Scott Miller is one of the (along with Adam Schlesinger and Alex Chilton) patron saints of power pop. His work with Game Theory and Loud Family was as instrumental in making power pop a vibrant and relevant genre as much as anything that came from the Paisley Underground or any of the various power pop revivals over the years. Besides his art, he was nexus for an entire community of like-minded tragi-romantic auteurs; he’s even responsible for The Both coming together by introducing Ted Leo’s music to Aimee Mann. He took his own life a decade ago, but was working on this album at the time.
Welcome to Blue Island
Vinyl LP, Compact Disc (CD)
A (strong) argument could be made for including the Greatest Hits album by these Chicago spandex and glam survivors. The compilation is indeed wall-to-wall, Cheap Trick-y and Badfinger-tastic power pop bangers that give incontrovertible evidence for Enuff Z’nuff being so much more than their consignment to hair metal history might indicate. But that would, in and of itself, be buying into that historical misunderstanding. Welcome to Blue Island makes its own strong argument (with covers of the Beatles and Nirvana included to gild the lily) for a band that never stopped delivering sweetness and crunch in equal measure.
One of the numerous less-than-zero stakes points of conflict that bubbles up within the power pop community is the eternal confusion between power pop and pop-punk. The two genres’ shared affection for saccharine melodies, adenoidal singing, and just-pubescent attitudes regarding the pillow fight between the sexes lends itself to a gray area of perceived overlap which is often resented by power pop purists and weaponized for credibility by pop-punkers. It’s a dumb and fun argument, rendered moot as far back as 1980 by Pointed Sticks. The Vancouver band took (the inventors of pop-punk) Buzzcocks’s reinvention of teenage kicks—as a facet of modern anxiety as important as the fear of nuclear annihilation—and slathered it in Canadian maple syrup; making a piano-dripping and propulsive pop rock that was as powerful as it was punky.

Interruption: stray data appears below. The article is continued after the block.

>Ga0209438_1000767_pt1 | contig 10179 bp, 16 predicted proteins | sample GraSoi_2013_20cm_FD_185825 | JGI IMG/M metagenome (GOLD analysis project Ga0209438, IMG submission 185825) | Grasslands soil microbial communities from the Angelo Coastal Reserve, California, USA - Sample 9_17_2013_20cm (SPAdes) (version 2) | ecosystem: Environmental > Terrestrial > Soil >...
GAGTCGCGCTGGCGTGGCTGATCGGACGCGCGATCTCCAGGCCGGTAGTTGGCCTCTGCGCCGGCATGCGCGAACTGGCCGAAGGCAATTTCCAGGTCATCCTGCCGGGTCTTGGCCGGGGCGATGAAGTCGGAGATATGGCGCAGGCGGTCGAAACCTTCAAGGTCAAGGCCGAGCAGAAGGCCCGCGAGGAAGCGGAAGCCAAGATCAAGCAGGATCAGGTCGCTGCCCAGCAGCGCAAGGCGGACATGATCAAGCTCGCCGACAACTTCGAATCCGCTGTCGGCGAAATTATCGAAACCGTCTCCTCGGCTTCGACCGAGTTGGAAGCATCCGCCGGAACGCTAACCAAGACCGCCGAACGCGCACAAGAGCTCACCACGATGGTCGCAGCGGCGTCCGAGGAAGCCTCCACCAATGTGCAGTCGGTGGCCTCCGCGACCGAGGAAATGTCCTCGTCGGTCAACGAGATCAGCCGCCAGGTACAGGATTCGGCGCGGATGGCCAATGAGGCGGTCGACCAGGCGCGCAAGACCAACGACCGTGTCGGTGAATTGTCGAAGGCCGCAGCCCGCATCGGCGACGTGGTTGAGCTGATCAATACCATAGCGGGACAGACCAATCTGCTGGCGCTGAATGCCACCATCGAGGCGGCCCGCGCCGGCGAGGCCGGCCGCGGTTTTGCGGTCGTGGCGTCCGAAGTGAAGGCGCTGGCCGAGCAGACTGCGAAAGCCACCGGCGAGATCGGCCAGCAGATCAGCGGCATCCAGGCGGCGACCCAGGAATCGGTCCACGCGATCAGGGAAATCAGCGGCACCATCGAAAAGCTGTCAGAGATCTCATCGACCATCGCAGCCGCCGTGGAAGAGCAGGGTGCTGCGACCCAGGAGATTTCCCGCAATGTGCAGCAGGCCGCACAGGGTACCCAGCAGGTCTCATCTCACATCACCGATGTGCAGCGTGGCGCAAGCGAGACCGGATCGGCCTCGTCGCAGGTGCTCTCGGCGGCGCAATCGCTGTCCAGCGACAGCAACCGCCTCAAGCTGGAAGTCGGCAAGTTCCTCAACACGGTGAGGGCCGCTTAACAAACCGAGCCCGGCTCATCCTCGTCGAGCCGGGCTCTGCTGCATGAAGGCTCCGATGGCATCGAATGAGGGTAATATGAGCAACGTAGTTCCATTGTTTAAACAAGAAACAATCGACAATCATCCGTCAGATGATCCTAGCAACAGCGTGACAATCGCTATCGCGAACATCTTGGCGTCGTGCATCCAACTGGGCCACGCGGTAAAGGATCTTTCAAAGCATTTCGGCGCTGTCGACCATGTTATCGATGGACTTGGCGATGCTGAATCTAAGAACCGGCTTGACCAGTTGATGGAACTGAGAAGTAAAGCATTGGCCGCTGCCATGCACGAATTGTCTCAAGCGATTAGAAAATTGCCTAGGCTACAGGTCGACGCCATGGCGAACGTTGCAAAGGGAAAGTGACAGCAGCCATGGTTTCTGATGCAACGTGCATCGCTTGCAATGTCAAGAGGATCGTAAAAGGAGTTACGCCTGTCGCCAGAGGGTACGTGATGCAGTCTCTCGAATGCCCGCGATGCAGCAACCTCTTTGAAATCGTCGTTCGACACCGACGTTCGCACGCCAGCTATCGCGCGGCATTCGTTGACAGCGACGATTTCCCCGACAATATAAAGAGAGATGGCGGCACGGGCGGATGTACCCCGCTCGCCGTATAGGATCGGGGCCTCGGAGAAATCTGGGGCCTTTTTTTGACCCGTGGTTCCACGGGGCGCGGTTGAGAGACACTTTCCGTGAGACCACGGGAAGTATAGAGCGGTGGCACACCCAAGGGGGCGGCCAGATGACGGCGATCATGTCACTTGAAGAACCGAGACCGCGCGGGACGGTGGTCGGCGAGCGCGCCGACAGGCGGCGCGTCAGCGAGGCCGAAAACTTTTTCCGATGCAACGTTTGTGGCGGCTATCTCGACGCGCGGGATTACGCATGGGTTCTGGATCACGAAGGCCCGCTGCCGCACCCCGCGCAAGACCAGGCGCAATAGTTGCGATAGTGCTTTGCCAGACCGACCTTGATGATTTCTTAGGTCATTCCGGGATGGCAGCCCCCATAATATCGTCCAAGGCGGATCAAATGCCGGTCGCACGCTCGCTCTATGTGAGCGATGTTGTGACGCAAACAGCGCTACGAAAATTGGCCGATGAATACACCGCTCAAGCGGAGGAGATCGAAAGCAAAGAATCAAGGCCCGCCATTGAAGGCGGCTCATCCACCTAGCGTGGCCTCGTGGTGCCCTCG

Nikki Corvette and The Romeos
As important as the Beatles to power pop’s ethos are the girl group sounds which informed the Fab Four’s sense of traditional melodies. Since her 1980 Bomp! debut, Dominique Lorenz, aka Nikki Corvette, has been the standard bearer for the girl gang end of the power pop spectrum, simultaneously providing some gritty ballast to the genre and embodying a necessary counterpoint to power pop’s tendency to depict ladies as– well, let’s just say that the Milk ‘N’ Cookies album cover hasn’t grown any less unfortunate with time. Anyway, Corvette, with any of her backing bands, has consistently made a trailblazing, steely, angelic racket all her own; playing the part of the rocked when it suits her fancy/the song, but primarily the autonomous rocker.
2 x Vinyl LP
If The Toms‘s self-titled album was the greatest work of weirdo-savant-pop to come out of suburban New Jersey in 1979, it’s not only because the Misfits wouldn’t release a full-length till 1982. Rather, this debut by the “band” The Toms (really a solo project, with Tommy Morolda playing the part of every “Tom” on the album) gets its own (largely belated but well deserved) plaudits for being such a singular—shiny and sharp—sweet-toothed beast. Whether the album’s strange air of loneliness is a projection that comes from the knowledge of how it was recorded doesn’t really matter. There is a winning brightness to the album, but with a shadow of obsessiveness behind every song.